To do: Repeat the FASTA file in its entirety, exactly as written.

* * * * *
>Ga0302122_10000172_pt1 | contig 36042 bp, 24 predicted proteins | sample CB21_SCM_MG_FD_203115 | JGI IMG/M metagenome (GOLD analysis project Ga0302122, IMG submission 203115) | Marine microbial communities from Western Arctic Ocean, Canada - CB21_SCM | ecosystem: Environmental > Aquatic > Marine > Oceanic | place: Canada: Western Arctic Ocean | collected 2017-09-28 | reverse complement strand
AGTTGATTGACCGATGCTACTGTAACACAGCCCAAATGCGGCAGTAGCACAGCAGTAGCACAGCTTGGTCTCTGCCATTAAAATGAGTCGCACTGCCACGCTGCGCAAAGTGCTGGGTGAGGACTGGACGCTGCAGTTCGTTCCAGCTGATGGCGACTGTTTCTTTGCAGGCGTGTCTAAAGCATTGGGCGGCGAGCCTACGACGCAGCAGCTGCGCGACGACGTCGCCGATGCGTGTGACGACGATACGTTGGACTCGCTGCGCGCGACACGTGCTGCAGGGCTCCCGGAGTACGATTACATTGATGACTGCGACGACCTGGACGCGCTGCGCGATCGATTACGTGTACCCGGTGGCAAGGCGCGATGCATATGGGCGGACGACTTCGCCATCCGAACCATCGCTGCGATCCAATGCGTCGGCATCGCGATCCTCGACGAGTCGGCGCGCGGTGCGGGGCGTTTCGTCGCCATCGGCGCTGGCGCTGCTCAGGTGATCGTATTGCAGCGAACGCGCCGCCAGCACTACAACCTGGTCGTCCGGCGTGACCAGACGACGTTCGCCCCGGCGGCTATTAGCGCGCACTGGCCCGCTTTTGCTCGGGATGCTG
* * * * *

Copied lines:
>Ga0302122_10000172_pt1 | contig 36042 bp, 24 predicted proteins | sample CB21_SCM_MG_FD_203115 | JGI IMG/M metagenome (GOLD analysis project Ga0302122, IMG submission 203115) | Marine microbial communities from Western Arctic Ocean, Canada - CB21_SCM | ecosystem: Environmental > Aquatic > Marine > Oceanic | place: Canada: Western Arctic Ocean | collected 2017-09-28 | reverse complement strand
AGTTGATTGACCGATGCTACTGTAACACAGCCCAAATGCGGCAGTAGCACAGCAGTAGCACAGCTTGGTCTCTGCCATTAAAATGAGTCGCACTGCCACGCTGCGCAAAGTGCTGGGTGAGGACTGGACGCTGCAGTTCGTTCCAGCTGATGGCGACTGTTTCTTTGCAGGCGTGTCTAAAGCATTGGGCGGCGAGCCTACGACGCAGCAGCTGCGCGACGACGTCGCCGATGCGTGTGACGACGATACGTTGGACTCGCTGCGCGCGACACGTGCTGCAGGGCTCCCGGAGTACGATTACATTGATGACTGCGACGACCTGGACGCGCTGCGCGATCGATTACGTGTACCCGGTGGCAAGGCGCGATGCATATGGGCGGACGACTTCGCCATCCGAACCATCGCTGCGATCCAATGCGTCGGCATCGCGATCCTCGACGAGTCGGCGCGCGGTGCGGGGCGTTTCGTCGCCATCGGCGCTGGCGCTGCTCAGGTGATCGTATTGCAGCGAACGCGCCGCCAGCACTACAACCTGGTCGTCCGGCGTGACCAGACGACGTTCGCCCCGGCGGCTATTAGCGCGCACTGGCCCGCTTTTGCTCGGGATGCTG